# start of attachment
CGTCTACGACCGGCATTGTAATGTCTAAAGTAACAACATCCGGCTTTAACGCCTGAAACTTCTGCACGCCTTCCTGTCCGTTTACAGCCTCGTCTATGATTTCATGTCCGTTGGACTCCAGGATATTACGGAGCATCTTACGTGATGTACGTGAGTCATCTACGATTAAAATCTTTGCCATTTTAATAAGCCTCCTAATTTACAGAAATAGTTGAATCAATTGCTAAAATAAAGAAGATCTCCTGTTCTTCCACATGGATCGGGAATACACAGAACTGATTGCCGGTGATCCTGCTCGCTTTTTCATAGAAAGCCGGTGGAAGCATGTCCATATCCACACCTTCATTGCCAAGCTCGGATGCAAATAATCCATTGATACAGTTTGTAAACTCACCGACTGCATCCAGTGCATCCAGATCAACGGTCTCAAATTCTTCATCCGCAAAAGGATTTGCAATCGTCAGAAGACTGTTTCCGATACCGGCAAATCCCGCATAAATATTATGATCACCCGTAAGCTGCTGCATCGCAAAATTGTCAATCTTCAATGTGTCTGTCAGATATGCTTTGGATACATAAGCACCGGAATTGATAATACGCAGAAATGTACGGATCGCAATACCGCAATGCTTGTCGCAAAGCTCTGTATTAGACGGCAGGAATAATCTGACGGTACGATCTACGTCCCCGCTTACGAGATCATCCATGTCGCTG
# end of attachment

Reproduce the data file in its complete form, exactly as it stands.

CGTCTACGACCGGCATTGTAATGTCTAAAGTAACAACATCCGGCTTTAACGCCTGAAACTTCTGCACGCCTTCCTGTCCGTTTACAGCCTCGTCTATGATTTCATGTCCGTTGGACTCCAGGATATTACGGAGCATCTTACGTGATGTACGTGAGTCATCTACGATTAAAATCTTTGCCATTTTAATAAGCCTCCTAATTTACAGAAATAGTTGAATCAATTGCTAAAATAAAGAAGATCTCCTGTTCTTCCACATGGATCGGGAATACACAGAACTGATTGCCGGTGATCCTGCTCGCTTTTTCATAGAAAGCCGGTGGAAGCATGTCCATATCCACACCTTCATTGCCAAGCTCGGATGCAAATAATCCATTGATACAGTTTGTAAACTCACCGACTGCATCCAGTGCATCCAGATCAACGGTCTCAAATTCTTCATCCGCAAAAGGATTTGCAATCGTCAGAAGACTGTTTCCGATACCGGCAAATCCCGCATAAATATTATGATCACCCGTAAGCTGCTGCATCGCAAAATTGTCAATCTTCAATGTGTCTGTCAGATATGCTTTGGATACATAAGCACCGGAATTGATAATACGCAGAAATGTACGGATCGCAATACCGCAATGCTTGTCGCAAAGCTCTGTATTAGACGGCAGGAATAATCTGACGGTACGATCTACGTCCCCGCTTACGAGATCATCCATGTCGCTG